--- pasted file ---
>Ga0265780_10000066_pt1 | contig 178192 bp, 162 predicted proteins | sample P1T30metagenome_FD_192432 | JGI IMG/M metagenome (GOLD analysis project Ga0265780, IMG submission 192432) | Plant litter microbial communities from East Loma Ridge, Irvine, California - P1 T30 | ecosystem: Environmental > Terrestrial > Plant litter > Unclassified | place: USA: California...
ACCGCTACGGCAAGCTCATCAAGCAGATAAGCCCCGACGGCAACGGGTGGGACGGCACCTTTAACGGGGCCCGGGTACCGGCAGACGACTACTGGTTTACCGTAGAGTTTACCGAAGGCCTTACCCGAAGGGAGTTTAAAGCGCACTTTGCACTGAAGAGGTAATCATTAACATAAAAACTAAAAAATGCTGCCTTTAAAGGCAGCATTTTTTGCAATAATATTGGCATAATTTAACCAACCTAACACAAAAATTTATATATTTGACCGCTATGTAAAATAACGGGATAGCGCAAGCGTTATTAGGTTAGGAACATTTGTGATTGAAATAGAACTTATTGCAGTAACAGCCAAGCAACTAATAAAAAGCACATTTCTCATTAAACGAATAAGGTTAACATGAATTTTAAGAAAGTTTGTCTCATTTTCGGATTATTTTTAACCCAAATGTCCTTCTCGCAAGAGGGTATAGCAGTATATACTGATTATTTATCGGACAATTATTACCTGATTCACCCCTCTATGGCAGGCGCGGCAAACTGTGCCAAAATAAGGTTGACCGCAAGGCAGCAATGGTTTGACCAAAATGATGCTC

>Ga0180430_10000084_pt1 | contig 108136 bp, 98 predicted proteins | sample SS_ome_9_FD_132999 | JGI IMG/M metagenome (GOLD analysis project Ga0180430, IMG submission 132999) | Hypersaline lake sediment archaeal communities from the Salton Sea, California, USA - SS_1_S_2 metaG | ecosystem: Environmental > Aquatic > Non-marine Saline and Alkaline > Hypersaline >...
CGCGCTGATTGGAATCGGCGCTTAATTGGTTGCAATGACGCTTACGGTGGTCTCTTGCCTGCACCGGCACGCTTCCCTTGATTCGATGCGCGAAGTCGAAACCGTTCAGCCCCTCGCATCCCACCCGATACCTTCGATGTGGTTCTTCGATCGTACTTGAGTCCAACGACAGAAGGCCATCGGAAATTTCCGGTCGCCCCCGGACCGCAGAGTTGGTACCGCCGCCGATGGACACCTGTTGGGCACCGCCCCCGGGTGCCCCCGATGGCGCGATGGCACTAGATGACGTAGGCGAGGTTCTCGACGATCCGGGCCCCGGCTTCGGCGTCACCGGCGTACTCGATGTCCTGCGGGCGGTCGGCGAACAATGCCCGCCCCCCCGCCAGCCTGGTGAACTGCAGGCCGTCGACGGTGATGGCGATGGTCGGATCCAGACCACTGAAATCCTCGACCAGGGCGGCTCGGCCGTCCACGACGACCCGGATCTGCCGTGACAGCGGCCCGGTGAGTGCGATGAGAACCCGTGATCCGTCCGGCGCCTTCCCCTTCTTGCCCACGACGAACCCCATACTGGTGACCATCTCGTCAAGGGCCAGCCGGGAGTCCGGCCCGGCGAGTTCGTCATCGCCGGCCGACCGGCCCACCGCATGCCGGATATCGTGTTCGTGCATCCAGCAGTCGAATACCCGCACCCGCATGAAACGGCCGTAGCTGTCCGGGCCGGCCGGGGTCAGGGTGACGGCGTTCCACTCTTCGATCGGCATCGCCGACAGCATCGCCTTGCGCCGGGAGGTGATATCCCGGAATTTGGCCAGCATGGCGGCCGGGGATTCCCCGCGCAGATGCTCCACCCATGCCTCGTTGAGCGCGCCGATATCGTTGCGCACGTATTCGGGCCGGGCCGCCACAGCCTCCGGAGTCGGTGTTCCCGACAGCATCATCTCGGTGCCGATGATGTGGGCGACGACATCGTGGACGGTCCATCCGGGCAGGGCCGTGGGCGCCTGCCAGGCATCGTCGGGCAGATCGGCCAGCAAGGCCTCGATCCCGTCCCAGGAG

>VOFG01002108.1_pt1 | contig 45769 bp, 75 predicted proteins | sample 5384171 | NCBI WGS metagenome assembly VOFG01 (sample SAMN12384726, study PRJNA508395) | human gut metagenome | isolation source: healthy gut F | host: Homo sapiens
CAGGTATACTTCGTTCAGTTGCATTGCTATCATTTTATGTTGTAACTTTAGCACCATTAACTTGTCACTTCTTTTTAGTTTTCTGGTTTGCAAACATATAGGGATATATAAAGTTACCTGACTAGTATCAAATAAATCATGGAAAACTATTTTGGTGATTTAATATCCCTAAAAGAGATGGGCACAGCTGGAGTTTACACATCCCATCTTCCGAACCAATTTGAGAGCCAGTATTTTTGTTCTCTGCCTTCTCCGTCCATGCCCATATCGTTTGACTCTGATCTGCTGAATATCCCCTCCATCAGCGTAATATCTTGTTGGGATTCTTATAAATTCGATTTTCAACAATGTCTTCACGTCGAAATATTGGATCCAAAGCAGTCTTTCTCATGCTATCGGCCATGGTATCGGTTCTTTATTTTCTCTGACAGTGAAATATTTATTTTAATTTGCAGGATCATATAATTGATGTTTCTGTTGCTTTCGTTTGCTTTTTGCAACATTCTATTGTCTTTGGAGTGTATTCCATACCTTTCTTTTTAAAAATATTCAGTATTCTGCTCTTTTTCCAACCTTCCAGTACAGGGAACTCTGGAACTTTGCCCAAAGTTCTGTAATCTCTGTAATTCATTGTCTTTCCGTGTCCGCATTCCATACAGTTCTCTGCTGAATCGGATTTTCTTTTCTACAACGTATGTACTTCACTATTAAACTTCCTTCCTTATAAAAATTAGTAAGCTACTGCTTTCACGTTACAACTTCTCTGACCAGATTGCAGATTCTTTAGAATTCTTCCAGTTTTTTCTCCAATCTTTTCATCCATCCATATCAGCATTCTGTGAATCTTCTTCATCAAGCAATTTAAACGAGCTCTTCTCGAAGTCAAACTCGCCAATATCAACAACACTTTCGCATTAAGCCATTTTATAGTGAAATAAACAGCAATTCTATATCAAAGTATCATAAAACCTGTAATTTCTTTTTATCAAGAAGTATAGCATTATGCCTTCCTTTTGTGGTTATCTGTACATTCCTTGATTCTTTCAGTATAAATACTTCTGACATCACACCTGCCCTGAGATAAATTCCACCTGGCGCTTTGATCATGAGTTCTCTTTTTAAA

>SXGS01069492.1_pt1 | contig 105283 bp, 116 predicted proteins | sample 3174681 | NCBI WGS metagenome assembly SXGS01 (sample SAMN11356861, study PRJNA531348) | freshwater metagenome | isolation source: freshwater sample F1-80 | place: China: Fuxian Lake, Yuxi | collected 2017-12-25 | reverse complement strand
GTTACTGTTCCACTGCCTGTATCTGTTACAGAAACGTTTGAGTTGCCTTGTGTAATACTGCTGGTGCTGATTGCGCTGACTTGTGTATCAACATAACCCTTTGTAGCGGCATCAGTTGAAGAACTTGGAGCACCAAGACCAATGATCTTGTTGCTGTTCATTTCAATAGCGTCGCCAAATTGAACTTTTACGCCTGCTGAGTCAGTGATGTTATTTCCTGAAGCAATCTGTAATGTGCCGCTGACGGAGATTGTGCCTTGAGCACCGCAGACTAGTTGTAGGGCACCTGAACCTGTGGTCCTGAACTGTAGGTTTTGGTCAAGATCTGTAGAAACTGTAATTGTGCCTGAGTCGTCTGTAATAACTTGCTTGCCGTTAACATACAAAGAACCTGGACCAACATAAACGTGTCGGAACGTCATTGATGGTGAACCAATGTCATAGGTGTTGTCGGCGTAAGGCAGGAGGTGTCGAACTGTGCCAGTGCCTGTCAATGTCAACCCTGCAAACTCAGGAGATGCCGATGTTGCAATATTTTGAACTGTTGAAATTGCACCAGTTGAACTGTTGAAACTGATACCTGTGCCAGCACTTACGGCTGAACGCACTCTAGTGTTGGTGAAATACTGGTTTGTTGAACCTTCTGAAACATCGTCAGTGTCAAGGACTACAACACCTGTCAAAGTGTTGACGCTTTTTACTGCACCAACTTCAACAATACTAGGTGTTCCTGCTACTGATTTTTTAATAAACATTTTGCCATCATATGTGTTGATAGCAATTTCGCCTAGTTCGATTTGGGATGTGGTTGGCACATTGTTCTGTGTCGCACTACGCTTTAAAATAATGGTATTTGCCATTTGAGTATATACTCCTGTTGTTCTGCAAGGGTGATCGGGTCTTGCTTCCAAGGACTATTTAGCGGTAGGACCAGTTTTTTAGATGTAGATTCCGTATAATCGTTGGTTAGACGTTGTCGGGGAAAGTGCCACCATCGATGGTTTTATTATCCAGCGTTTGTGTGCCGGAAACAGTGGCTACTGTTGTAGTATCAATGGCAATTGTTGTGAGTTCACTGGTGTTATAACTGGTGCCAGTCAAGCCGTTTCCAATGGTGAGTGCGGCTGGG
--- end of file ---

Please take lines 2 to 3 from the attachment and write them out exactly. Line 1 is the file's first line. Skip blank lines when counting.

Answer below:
ACCGCTACGGCAAGCTCATCAAGCAGATAAGCCCCGACGGCAACGGGTGGGACGGCACCTTTAACGGGGCCCGGGTACCGGCAGACGACTACTGGTTTACCGTAGAGTTTACCGAAGGCCTTACCCGAAGGGAGTTTAAAGCGCACTTTGCACTGAAGAGGTAATCATTAACATAAAAACTAAAAAATGCTGCCTTTAAAGGCAGCATTTTTTGCAATAATATTGGCATAATTTAACCAACCTAACACAAAAATTTATATATTTGACCGCTATGTAAAATAACGGGATAGCGCAAGCGTTATTAGGTTAGGAACATTTGTGATTGAAATAGAACTTATTGCAGTAACAGCCAAGCAACTAATAAAAAGCACATTTCTCATTAAACGAATAAGGTTAACATGAATTTTAAGAAAGTTTGTCTCATTTTCGGATTATTTTTAACCCAAATGTCCTTCTCGCAAGAGGGTATAGCAGTATATACTGATTATTTATCGGACAATTATTACCTGATTCACCCCTCTATGGCAGGCGCGGCAAACTGTGCCAAAATAAGGTTGACCGCAAGGCAGCAATGGTTTGACCAAAATGATGCTC

>Ga0180430_10000084_pt1 | contig 108136 bp, 98 predicted proteins | sample SS_ome_9_FD_132999 | JGI IMG/M metagenome (GOLD analysis project Ga0180430, IMG submission 132999) | Hypersaline lake sediment archaeal communities from the Salton Sea, California, USA - SS_1_S_2 metaG | ecosystem: Environmental > Aquatic > Non-marine Saline and Alkaline > Hypersaline >...